Did I really say that my stress level was retreating? I should have known better. That simple statement immediately jinxed my day.
Yesterday included a milestone moment. One that every parent knows will arrive, yet no parent wants to experience.
Devan had his first car accident. And it was a doozy.
He and a friend were on their way back to work after lunch. In fact, I looked out the kitchen window right at the moment they both drove past the house, heading south, one right after the other.
Five minutes later, my phone rang, "Mom, please come and get me. Mike hit me." I can't describe the tone and feeling in his voice, or my immediate, and absolutely visceral reaction to hearing it. If more than two minutes elapsed between the time I got the call and hit the road, I'd be surprised.
The adrenaline kicked in before I was 1/4 mile away from the house. On a 35 mph road, I was flying at 65, flashers going, hands clenched on the wheel. When I arrived on the scene and jumped out, my knees nearly buckled.
I saw Mike's pickup from about 1/4 miles away; the front passenger corner mashed and crinkled, the tire at an obviously undrivable angle. As I got closer, I saw Devan's pickup. Sitting out in the field, everything on the driver's side from the back jump seat to the bumper pushed in and mangled. The driver's door was completely pushed in, frame warped, window gone. A trail of debris from the corner to the stopping point, probably some 150 feet.
A mom doesn't like to see such things.
His friend had a passenger, and Devan was driving solo. All three boys were walking around. Devan had a few cuts on his face, and the blood was already clotted and drying. The friend who was driving was shaking like a leaf, but bore no visible blood. His passenger didn't have any visible blood either, but was confused, unsure of where he was or what had transpired. I sat him down in the ditch next to my truck and called 911.
With the renewed surge of adrenaline running through my system, it took me a few extra seconds to figure out which intersection we were at. The 911 dispatcher had me running from vehicle to vehicle looking for leaking fluids. Finally, she informed me that sheriff's deputies and an ambulance were on the way. About that time, the friend's dad pulled up, so at least I had help keeping the boys calmed down.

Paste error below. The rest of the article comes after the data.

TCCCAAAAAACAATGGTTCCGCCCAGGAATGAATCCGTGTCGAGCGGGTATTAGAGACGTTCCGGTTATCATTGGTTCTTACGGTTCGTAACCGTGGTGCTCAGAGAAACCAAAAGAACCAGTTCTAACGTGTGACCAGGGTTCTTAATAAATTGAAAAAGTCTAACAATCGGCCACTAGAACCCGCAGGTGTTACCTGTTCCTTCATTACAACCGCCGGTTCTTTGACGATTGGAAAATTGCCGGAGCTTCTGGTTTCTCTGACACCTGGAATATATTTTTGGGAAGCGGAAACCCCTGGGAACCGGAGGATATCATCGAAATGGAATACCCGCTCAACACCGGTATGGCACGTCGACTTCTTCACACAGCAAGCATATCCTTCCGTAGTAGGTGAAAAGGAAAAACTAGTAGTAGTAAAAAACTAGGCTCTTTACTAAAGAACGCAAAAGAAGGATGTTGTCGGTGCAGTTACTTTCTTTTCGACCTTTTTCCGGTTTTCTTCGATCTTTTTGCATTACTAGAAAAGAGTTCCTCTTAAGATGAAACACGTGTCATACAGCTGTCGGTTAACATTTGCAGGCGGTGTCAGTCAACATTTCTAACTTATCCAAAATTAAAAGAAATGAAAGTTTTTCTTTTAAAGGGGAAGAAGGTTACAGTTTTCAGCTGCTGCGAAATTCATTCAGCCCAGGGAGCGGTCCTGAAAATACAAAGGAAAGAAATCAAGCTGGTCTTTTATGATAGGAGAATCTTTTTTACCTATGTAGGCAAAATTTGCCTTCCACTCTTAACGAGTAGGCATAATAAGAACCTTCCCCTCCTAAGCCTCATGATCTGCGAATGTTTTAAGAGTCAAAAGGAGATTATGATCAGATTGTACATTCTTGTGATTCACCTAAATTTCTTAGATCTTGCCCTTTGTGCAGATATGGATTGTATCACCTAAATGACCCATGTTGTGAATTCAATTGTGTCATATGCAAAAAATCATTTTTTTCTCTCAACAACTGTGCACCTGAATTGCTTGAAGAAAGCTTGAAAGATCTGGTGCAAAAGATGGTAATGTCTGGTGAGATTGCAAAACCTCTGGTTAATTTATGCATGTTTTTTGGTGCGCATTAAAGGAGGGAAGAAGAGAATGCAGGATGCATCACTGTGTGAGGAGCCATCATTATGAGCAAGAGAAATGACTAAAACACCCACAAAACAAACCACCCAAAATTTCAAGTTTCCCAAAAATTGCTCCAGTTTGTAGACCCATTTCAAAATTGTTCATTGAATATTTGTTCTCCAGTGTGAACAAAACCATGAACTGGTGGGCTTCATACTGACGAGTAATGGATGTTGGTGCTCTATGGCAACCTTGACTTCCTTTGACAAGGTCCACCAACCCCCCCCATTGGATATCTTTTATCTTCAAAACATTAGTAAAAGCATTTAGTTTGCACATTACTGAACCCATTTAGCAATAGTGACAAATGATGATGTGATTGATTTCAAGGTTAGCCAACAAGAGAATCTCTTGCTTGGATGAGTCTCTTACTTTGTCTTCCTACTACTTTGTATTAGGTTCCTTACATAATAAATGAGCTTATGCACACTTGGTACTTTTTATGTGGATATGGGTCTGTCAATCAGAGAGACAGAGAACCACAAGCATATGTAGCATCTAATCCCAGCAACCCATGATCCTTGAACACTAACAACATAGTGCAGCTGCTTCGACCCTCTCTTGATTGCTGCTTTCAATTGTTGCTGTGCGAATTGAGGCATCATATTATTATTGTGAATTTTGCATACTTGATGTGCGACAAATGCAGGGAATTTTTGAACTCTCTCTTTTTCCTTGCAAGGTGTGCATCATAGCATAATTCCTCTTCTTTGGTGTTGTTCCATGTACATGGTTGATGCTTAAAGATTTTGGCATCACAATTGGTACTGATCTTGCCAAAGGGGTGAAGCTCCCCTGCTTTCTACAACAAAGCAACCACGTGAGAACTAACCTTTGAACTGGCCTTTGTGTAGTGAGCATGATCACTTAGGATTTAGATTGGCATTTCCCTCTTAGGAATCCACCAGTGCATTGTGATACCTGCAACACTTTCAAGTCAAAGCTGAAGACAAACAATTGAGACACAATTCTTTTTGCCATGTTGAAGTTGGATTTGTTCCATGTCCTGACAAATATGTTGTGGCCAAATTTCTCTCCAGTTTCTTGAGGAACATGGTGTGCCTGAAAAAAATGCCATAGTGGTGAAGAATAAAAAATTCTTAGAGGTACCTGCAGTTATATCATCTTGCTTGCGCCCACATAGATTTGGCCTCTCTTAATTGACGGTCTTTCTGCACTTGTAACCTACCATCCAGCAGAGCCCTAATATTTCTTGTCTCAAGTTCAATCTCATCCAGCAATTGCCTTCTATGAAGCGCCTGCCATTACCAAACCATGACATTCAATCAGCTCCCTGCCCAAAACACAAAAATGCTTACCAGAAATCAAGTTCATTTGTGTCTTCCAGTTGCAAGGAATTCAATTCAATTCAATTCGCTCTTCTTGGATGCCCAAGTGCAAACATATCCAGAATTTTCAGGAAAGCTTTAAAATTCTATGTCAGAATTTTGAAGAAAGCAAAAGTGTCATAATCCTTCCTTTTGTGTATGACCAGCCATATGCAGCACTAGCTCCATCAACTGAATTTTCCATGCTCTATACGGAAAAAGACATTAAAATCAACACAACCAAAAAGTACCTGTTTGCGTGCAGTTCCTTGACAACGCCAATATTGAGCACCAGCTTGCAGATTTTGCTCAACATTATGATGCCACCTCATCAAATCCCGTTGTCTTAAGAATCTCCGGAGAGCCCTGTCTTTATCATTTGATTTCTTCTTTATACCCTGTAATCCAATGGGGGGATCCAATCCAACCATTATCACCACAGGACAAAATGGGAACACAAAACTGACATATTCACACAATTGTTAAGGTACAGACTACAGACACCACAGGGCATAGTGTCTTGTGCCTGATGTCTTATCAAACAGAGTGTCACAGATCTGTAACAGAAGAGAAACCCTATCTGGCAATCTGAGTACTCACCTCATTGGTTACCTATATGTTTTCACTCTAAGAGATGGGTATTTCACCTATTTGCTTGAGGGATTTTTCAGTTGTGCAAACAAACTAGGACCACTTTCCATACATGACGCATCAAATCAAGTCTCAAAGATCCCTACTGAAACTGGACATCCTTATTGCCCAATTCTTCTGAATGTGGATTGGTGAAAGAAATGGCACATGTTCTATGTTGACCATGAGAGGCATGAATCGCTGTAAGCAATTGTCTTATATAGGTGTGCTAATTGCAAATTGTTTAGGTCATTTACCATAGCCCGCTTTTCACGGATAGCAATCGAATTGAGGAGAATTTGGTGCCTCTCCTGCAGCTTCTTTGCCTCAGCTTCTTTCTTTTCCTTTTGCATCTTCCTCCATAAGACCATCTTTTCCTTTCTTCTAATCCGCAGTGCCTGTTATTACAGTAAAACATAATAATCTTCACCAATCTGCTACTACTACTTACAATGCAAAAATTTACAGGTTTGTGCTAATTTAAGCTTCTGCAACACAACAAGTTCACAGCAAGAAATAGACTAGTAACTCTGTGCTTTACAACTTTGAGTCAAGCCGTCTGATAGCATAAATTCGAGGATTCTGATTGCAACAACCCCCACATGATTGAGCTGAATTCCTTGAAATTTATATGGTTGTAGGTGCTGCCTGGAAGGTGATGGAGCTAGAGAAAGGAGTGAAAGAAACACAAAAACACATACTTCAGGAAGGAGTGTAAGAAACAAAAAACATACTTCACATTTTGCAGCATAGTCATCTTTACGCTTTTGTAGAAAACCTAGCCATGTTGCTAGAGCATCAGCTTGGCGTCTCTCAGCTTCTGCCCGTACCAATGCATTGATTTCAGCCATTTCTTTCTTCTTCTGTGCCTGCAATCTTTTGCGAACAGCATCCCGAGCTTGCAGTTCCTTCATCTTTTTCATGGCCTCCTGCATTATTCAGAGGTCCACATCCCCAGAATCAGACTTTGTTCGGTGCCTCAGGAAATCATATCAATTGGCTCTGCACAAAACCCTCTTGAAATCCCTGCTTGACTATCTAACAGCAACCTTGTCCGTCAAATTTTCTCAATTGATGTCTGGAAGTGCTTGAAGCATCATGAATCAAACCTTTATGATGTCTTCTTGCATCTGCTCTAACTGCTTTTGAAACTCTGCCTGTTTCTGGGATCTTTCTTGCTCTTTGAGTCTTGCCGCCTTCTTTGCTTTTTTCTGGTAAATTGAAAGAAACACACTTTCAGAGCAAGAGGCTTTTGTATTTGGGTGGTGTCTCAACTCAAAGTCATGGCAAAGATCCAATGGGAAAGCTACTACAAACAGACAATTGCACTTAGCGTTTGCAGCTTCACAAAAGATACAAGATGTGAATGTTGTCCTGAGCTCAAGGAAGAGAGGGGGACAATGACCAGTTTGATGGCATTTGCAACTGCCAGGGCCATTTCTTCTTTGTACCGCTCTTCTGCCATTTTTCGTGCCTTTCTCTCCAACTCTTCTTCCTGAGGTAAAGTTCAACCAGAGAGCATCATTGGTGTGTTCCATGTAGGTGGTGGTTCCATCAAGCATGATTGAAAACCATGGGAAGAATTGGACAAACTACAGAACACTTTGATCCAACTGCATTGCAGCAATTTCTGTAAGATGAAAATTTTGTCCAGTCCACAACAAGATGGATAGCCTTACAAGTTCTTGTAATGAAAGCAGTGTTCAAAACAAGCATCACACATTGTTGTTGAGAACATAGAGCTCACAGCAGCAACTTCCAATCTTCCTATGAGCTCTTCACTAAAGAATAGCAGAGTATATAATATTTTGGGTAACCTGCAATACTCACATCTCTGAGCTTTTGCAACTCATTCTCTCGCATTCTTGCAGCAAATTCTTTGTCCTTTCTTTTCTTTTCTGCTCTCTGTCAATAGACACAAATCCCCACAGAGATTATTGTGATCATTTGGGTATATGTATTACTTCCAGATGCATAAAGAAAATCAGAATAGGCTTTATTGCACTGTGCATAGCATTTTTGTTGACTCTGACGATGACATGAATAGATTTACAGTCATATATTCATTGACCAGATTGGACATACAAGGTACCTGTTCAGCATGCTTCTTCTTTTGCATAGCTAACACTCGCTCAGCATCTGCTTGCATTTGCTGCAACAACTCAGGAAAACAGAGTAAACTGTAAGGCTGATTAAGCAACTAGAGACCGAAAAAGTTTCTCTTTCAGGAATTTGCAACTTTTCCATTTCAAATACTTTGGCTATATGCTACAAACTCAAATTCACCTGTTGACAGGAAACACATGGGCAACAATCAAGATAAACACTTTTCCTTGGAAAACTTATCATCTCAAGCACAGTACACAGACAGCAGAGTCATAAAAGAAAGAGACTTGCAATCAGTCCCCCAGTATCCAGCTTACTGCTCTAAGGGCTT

The passenger was trying to talk to his mom on his cell, but wasn't getting anywhere because of the confusion. I asked him for his phone and talked to her. She was remarkable calm considering she was talking to a stranger, had talked to her son who couldn't remember anything, and had no idea where we were.
It must have taken a good 15 minutes for authorities to arrive, with paramedics right behind them. They checked out all the kids and loaded the passenger up for a trip to the hospital. They were certain he had a concussion, but weren't sure of the severity.
Devan's cuts and scrapes were from all the flying glass when his window shattered. Back home, while showering off the glass and blood, he found an impressive goose egg on his head. That explains the shattered side window.
All in all, the boys were extremely lucky. They were likely driving too fast and both earned tickets; Devan for failure to signal a turn and the other boy for following too close. The officer was extremely nice, more than fair, and even gave the boys a quick lecture about taking care.
Both pickups are likely totaled. I know Devan's is. Needless to say, in a match between a Ranger (Devan's) and a full-sized F150, the F150 won.
We haven't been able to get a complete report yet on how the other boy checked out at the ER. I'm going to place a call to the friend's parents this morning and try to find out.
Meanwhile, the fun will really start tomorrow when the insurance process starts.
I'm just thankful that everyone is ok and they weren't seriously hurt. Thinking back to the scene, it could have been much worse. There were three guardian angels putting in overtime yesterday.